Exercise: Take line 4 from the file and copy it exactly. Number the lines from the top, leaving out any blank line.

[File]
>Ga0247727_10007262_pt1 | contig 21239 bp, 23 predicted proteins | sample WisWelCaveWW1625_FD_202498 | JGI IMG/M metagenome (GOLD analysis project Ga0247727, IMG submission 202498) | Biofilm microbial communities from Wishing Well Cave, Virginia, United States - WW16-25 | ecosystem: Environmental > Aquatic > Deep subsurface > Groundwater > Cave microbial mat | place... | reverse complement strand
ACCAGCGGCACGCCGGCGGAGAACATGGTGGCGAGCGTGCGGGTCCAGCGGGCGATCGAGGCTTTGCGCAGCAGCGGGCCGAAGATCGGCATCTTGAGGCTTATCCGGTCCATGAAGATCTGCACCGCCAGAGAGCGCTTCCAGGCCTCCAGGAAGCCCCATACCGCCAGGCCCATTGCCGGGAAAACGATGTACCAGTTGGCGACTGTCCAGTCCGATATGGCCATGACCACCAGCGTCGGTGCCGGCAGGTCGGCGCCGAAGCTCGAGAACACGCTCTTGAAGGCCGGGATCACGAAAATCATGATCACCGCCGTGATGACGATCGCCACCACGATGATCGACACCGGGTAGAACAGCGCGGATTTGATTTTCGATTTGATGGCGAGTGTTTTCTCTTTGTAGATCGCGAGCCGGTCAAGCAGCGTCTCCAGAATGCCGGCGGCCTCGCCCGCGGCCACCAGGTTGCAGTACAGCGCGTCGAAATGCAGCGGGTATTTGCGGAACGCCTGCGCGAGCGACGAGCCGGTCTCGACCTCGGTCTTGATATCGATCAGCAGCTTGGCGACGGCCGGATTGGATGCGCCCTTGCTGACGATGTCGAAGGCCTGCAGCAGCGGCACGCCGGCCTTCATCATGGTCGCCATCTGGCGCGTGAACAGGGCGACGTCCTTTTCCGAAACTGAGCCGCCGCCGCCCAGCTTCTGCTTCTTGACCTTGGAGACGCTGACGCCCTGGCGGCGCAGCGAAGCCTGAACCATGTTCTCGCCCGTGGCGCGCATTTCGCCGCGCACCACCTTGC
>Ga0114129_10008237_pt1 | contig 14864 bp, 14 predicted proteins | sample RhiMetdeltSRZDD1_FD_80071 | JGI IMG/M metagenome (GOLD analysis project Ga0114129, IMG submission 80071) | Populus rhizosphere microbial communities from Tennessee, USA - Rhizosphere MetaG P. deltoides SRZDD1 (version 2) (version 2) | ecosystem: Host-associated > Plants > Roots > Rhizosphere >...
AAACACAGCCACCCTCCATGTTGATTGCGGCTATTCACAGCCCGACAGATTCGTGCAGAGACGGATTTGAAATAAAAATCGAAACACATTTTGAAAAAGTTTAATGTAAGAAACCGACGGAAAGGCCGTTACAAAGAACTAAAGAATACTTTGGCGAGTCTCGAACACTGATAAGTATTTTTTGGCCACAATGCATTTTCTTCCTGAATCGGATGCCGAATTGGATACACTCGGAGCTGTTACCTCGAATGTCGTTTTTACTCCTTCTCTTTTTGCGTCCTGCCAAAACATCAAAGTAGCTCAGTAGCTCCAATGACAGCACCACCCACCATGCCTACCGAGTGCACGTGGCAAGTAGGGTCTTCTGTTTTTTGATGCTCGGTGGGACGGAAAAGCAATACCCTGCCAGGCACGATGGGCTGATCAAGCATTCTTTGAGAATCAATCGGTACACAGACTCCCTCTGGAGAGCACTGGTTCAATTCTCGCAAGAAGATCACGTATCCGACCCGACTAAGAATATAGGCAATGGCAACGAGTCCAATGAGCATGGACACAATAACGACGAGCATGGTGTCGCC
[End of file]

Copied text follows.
AAACACAGCCACCCTCCATGTTGATTGCGGCTATTCACAGCCCGACAGATTCGTGCAGAGACGGATTTGAAATAAAAATCGAAACACATTTTGAAAAAGTTTAATGTAAGAAACCGACGGAAAGGCCGTTACAAAGAACTAAAGAATACTTTGGCGAGTCTCGAACACTGATAAGTATTTTTTGGCCACAATGCATTTTCTTCCTGAATCGGATGCCGAATTGGATACACTCGGAGCTGTTACCTCGAATGTCGTTTTTACTCCTTCTCTTTTTGCGTCCTGCCAAAACATCAAAGTAGCTCAGTAGCTCCAATGACAGCACCACCCACCATGCCTACCGAGTGCACGTGGCAAGTAGGGTCTTCTGTTTTTTGATGCTCGGTGGGACGGAAAAGCAATACCCTGCCAGGCACGATGGGCTGATCAAGCATTCTTTGAGAATCAATCGGTACACAGACTCCCTCTGGAGAGCACTGGTTCAATTCTCGCAAGAAGATCACGTATCCGACCCGACTAAGAATATAGGCAATGGCAACGAGTCCAATGAGCATGGACACAATAACGACGAGCATGGTGTCGCC